This is the "Advocacy" page of the "Autism: A Parent's Resource Guide" guide.
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A resource guide for parents of children with autism to help locate information and sources of support.
Last Updated: Dec 8, 2013 URL: http://libguides.ischoool.umd.edu/autismparentresource Print Guide RSS Updates

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Volunteering Opportunities

Network for Good

This page lists multiple organizations to get involved with and help families affected by autism.

Organization for Autism Research  Arlington, VA

A national nonprofit organization formed and led by relatives of children and adults with autism and Asperger Syndrome, and whose mission is to apply research to the challenges of autism.

Autism Speaks   

DC   |   Maryland   |   Virginia

The location links above contain multiple opportunities within that geographical area.

 

Parents and Advocacy

8 Ways a Parent Can Advocate For Children With Autism 

1. Schedule a meeting with school district administrators to let them know how things are going and to share your ideas. You probably have already cultivated positive relationships with your child's school, so escalate it to the district level – they’ll love to hear from you. Or volunteer for a district-wide committee or parent advisory council to share what you've learned.


2. Write a letter to your newspaper. Write a short letter to the editor about what you think should be changed, or why you think your child’s school district deserves a pat on the back.


3. Schedule a meeting with your local legislators to tell your story and let them know how you feel about current policies related to people with autism. You may not get to speak directly with your Senator, Representative or Governor, but you will most certainly get to speak to someone on his or her staff. (Some lobbyists have already worn out their welcome, so speaking with a real constituent is like a breath of fresh air to a legislative staffer). If you are too shy or too busy to meet in person, send an email or make a phone call.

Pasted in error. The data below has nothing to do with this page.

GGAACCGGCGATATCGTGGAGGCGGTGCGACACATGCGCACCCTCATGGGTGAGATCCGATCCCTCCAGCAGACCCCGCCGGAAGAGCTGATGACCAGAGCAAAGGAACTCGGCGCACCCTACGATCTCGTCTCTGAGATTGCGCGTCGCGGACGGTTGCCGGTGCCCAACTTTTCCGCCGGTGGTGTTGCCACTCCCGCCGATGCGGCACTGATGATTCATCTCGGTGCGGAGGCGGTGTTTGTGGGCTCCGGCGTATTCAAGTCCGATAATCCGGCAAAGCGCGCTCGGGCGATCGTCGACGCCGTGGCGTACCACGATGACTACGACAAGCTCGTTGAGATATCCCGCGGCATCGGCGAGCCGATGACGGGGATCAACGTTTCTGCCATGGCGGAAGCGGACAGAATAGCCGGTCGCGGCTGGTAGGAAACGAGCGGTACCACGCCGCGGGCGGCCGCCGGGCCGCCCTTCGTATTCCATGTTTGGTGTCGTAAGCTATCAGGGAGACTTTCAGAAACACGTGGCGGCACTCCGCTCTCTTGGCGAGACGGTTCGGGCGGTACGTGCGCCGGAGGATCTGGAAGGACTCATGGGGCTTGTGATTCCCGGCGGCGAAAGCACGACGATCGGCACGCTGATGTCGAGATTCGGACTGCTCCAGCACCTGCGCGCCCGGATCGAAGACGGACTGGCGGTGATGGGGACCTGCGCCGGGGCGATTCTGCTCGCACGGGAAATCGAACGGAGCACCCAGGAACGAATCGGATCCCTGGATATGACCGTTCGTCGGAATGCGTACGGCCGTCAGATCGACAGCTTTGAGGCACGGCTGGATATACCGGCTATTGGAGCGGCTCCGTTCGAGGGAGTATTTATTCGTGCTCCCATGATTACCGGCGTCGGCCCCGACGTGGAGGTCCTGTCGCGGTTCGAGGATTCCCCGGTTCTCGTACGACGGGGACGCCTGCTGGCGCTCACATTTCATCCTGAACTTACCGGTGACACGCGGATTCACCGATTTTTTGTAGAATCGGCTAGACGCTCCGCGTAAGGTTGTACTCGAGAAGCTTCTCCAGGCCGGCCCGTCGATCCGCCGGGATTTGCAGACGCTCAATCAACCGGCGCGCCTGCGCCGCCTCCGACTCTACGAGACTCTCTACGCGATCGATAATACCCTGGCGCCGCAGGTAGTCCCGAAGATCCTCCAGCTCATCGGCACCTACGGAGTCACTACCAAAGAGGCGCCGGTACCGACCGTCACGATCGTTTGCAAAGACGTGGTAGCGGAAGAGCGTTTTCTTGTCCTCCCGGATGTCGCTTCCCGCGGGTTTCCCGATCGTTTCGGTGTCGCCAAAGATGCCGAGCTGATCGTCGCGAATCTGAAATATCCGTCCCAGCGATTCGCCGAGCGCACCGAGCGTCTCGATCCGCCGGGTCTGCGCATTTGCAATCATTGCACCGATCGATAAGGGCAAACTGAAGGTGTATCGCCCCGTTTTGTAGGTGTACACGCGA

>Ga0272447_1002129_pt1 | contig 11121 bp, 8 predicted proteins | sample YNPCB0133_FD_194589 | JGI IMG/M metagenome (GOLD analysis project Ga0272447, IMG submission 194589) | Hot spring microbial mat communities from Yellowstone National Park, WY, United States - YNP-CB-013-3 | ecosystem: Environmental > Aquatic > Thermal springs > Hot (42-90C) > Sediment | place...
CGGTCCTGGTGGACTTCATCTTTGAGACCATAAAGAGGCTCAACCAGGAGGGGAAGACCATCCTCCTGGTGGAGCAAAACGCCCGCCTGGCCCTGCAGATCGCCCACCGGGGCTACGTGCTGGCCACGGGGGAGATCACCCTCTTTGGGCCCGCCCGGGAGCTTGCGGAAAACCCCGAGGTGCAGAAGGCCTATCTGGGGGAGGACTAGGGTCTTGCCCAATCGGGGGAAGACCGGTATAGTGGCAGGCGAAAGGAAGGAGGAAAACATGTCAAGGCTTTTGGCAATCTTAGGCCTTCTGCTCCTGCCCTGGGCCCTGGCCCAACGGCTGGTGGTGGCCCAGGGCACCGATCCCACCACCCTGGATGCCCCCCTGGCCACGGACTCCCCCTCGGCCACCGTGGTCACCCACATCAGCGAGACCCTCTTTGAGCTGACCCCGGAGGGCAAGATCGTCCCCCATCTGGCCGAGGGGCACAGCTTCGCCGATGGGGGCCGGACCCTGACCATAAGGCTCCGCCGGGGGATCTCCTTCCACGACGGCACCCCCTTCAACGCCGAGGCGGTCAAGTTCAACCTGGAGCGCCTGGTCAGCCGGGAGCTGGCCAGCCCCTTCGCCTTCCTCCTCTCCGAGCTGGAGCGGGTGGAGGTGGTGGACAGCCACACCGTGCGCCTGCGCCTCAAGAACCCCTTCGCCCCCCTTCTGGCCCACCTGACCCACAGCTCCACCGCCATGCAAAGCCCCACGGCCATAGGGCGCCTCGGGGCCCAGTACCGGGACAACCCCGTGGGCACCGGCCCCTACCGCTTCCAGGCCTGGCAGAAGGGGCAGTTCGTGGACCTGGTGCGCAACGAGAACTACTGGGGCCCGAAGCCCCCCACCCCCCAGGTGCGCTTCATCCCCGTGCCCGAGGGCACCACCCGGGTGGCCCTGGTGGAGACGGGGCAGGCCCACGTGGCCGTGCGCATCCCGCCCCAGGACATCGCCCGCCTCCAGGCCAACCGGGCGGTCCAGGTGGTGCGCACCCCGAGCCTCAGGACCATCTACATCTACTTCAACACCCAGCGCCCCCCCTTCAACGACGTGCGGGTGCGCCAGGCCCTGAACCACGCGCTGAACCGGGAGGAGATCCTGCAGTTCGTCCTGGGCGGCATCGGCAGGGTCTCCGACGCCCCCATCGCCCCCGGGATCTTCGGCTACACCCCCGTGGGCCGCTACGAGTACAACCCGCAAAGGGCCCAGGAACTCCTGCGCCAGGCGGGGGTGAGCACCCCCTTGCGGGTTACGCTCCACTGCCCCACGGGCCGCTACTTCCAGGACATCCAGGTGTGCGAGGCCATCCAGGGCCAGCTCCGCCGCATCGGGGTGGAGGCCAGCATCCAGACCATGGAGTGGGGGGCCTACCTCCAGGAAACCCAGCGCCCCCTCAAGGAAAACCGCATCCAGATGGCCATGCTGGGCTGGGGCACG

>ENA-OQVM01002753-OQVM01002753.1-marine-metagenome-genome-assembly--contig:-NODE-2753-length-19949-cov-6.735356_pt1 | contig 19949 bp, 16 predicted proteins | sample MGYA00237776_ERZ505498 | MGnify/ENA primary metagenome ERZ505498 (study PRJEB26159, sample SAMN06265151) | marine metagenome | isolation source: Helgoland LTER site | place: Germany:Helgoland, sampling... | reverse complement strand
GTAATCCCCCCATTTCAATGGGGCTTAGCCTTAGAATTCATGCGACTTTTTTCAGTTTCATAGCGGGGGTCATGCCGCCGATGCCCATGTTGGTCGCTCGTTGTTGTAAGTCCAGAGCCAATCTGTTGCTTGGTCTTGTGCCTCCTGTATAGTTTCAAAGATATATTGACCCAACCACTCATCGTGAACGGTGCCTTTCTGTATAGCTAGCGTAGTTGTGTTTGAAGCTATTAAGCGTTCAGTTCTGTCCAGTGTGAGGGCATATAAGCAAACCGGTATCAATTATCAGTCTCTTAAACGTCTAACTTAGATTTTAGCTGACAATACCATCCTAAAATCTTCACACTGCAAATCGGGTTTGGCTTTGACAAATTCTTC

4. Stay abreast of federal and state laws that currently affect your child, or will affect him in the future. Check out sites like change.org.


5. Take a refresher course on advocacy. Local special school districts and advocacy organizations offer free advocacy training for parents.


6. Be a parent mentor to help other parents become more confident advocates. You’ve learned a lot; now share it with other parents who are just beginning their journey up Mt. Autism. You can sign up to be a parent mentor through a number of different organizations.


7. Attend your children’s’ parent-teacher organization meetings. Supporting your child’s school is a great way to meet new people and to gently make them aware of the sensitivities related to autism spectrum disorders.


8. Sign up for research study. Studies are underway for autism treatments, DNA, sibling and transition studies. Click here to view various autism research study opportunities.

*Information obtained from Autism Speaks 

*Adapted From St. Louis Autism & Parenting Examiner Mae Wilkinson*

 

The Volunteer's Experience

 

Advocacy Groups

Interested in learning how to become an advocate, but don't know where to start?

Becoming an Advocate for Children With Autism

Selected Advocacy Organizations:

Autism Votes 

Parent Advocacy Groups 

ALLY Advocacy Center at Paxton Campus (Leesburg, VA): 

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